This control of time and space is what makes Jeung Ngh's Hung Fa Yi Wing Chun different from all other martial arts. It guarantees simultaneous defense and attack with pinpoint accuracy. It is the hand-to-hand equivalent of range detection and radar/sonar equipment in today's high tech weaponry. Absolute precision in the positioning of body lines, coupled with equally precise control of distance between one's own body parts, allow the practitioner to use his hands and feet as range detectors. Similar precision focused on strategies and tactics designed to capitalize on structural flaws and motion occurring within six gates or zones of defense/attack become the practitioner's radar. Jeung Ngh (and today's Hung Fa Yi practitioners) could fully express the complexities of simultaneous defense and attack through time and space control from the use of a single technique - the Taan Sau dispersing hand.

In Hung Fa Yi Wing Chun Kuen, Taan Sau is trained consistently at one single point in space and time in all skill development methodologies, including Saan Sau (Separate Hand) exercises, Chi Sau (Sticking Hand) drills, and applications training. If a practitioner were to use Taan Sau at the wrong space, he would not be in a position for simultaneous attack and defense. If he used the Taan Sau at the wrong time, his opponent would not be denied the opportunity for challenge. Only one Taan Sau, applied at one specific point in space at one specific time will allow the practitioner to defend and attack while the opponent is denied the same. How, then, is this precision maintained in the chaos of combat? The answer lies in a disciplined structure that most efficiently enables employment of strategies and tactics developed from Hung Fa Yi Wing Chun's emphasis on the physics of three dimensional space and the fourth dimension, time itself.

Hung Fa Yi discussions of space begin with in-depth awareness of self. The word 'begin' must be emphasized strongly here, because Hung Fa Yi Wing Chun is a complete system for combat. Consequently, every aspect of the science of Wing Chun relates to every other aspect. Complete understanding of each individual part is impossible without in-depth comprehension of the symbiotic relationship of all parts acting in concert. Purpose techniques, structures, energetics, attributes, tactics, and strategies must all cooperate for any meaningful employment of space and time to occur. They affect even the description of time and space. For example, perfect alignment of one's body for the express purpose of horseback riding requires reference points in space that are distinctly different from those required for hand-to-hand combat alignment.

With that said, Hung Fa Yi examinations of space begin with analysis of one' s own body unity for the express purpose of engaging in hand-to-hand combat. Practitioners employ the precise structure of Wing Chun to develop innate awareness of the distances between each of their own body parts. Before any attempt can be made to precisely control an opponent's mass in motion while denying the time and space required to react, one must first possess absolute control over his own structure throughout its movement in space and time. This is known as development of martial self-awareness. It is what enables the Hung Fa Yi practitioner to maintain his own space while entering the space of another. In essence, his body becomes a calibrated instrument capable of instantly measuring distance. His structure becomes as effective as any modern day range detection instrument enabling pinpoint accuracy in weapons employment.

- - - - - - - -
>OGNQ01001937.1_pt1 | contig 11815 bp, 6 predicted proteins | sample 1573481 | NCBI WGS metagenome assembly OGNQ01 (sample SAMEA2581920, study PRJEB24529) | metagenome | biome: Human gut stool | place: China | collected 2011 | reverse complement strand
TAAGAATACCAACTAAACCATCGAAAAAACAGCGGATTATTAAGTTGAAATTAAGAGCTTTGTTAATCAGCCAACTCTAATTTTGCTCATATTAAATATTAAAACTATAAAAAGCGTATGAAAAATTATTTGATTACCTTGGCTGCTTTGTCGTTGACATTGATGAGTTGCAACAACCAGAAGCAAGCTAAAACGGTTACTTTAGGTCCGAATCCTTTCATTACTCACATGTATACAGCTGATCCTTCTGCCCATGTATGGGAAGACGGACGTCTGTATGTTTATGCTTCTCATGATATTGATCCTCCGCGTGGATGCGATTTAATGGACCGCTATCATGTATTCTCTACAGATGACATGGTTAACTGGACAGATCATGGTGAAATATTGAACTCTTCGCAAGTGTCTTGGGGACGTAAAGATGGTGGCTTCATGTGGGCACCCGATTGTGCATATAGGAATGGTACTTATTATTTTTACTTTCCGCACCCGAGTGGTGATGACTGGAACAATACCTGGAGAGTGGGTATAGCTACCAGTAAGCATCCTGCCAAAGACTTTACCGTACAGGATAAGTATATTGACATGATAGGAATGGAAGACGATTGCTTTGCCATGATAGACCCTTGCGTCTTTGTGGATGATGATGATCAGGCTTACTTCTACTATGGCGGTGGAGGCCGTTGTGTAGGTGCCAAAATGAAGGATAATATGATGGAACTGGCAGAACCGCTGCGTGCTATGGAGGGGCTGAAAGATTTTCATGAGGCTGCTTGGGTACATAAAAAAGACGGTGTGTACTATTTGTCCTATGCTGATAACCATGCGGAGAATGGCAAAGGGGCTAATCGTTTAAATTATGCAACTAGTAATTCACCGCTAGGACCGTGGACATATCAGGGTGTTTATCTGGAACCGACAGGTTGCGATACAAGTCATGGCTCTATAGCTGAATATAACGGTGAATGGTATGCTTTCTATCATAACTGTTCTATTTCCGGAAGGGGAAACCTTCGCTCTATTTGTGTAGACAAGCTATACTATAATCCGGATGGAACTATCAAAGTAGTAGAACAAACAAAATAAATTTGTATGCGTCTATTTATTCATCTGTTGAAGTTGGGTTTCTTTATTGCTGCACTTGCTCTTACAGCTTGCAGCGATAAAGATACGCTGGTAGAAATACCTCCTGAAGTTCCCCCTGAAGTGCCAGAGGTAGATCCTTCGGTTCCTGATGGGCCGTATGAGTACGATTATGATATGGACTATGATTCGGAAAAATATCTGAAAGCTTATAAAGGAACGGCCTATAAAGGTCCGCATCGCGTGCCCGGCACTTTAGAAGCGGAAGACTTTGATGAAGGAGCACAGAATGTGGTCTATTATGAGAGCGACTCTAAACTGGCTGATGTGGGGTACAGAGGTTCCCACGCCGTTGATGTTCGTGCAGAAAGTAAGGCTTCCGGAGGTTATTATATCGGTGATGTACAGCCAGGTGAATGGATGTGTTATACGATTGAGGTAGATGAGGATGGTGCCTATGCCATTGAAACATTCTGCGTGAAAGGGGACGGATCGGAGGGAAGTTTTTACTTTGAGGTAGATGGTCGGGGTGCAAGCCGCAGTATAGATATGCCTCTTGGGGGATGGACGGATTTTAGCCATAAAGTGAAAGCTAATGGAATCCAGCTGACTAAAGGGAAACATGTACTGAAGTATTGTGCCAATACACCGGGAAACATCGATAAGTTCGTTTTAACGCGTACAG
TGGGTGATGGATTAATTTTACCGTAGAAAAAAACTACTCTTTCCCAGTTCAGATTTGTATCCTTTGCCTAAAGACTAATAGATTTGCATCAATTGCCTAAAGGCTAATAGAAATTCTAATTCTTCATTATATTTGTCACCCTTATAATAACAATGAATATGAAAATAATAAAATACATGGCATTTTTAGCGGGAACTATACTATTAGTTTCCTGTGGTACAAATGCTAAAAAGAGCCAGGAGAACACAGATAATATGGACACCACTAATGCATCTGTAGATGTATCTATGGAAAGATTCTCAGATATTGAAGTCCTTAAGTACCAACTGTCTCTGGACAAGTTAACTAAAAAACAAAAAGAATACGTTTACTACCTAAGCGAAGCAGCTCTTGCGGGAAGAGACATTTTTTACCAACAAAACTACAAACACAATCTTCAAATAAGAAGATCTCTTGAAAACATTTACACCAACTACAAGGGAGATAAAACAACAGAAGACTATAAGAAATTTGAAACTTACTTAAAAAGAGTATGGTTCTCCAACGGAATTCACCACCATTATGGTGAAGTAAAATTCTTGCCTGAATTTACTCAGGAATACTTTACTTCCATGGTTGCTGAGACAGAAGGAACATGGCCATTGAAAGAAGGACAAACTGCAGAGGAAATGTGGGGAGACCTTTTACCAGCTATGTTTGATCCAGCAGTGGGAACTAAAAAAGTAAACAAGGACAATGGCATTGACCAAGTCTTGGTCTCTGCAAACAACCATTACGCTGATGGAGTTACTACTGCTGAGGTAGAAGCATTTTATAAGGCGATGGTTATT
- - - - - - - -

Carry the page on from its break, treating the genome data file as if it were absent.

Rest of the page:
Development of martial self-awareness occurs in three stages. The first stage involves attainment of maximum efficiency in structural unity by aligning one's own body parts to provide an optimum mix of balance, strength and ease of use in relation to three-dimensional space. The second stage involves developing an awareness of an opponent's structures and flaws in relation to his own space. The third stage introduces the fourth dimension of time and involves movement of one's parts within defined space.

In the first stage, the practitioner examines the depth, height, and width of his own space in terms of 4 elements of the Hung Fa Yi Wing Chun formula: 1 centerline (focal point), 2 lines of defense (depth), 3 reference points (height), and the 3-line concept (width). In order to define one's own precise space and the most efficient placement of his own parts within it, he must be able to describe that space in all dimensions. These four elements of the Wing Chun formula allow him to do just that.

The first element, centerline, provides a vertical reference line allowing for centering the depth, height, and width components of the practitioner's space.

The second element, 2 lines of defense, tells the practitioner how far both of his hands need to be away from his body. This is the 'depth' component of his own space. The height element, referred to as the 3 reference points, gives him the proper vertical positioning for aligning each of his limbs. Lastly, the 3-line concept provides a precise description of the width of his space on a horizontal plane. Properly understood, these four elements allow him to quickly align his body parts for optimum simplicity, efficiency, and directness in relation to his opponent when motion is introduced.